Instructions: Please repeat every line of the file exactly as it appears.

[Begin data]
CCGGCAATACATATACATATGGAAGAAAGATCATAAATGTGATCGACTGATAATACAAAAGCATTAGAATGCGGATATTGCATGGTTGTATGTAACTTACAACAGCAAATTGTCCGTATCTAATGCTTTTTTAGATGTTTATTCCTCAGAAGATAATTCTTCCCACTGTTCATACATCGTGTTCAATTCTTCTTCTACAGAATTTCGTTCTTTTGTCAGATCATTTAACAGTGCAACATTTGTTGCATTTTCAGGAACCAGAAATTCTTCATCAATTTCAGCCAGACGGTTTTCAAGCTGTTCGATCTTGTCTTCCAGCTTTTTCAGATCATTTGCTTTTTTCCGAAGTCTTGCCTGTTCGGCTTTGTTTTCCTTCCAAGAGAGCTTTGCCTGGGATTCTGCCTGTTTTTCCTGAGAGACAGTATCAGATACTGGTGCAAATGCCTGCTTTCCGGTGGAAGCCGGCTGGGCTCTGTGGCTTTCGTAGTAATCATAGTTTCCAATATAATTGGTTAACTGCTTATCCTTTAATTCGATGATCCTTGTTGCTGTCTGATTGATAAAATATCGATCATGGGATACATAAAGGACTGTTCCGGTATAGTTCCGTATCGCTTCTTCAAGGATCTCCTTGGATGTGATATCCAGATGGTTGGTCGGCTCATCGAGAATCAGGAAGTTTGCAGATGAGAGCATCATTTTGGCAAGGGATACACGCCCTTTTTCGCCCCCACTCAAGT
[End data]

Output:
CCGGCAATACATATACATATGGAAGAAAGATCATAAATGTGATCGACTGATAATACAAAAGCATTAGAATGCGGATATTGCATGGTTGTATGTAACTTACAACAGCAAATTGTCCGTATCTAATGCTTTTTTAGATGTTTATTCCTCAGAAGATAATTCTTCCCACTGTTCATACATCGTGTTCAATTCTTCTTCTACAGAATTTCGTTCTTTTGTCAGATCATTTAACAGTGCAACATTTGTTGCATTTTCAGGAACCAGAAATTCTTCATCAATTTCAGCCAGACGGTTTTCAAGCTGTTCGATCTTGTCTTCCAGCTTTTTCAGATCATTTGCTTTTTTCCGAAGTCTTGCCTGTTCGGCTTTGTTTTCCTTCCAAGAGAGCTTTGCCTGGGATTCTGCCTGTTTTTCCTGAGAGACAGTATCAGATACTGGTGCAAATGCCTGCTTTCCGGTGGAAGCCGGCTGGGCTCTGTGGCTTTCGTAGTAATCATAGTTTCCAATATAATTGGTTAACTGCTTATCCTTTAATTCGATGATCCTTGTTGCTGTCTGATTGATAAAATATCGATCATGGGATACATAAAGGACTGTTCCGGTATAGTTCCGTATCGCTTCTTCAAGGATCTCCTTGGATGTGATATCCAGATGGTTGGTCGGCTCATCGAGAATCAGGAAGTTTGCAGATGAGAGCATCATTTTGGCAAGGGATACACGCCCTTTTTCGCCCCCACTCAAGT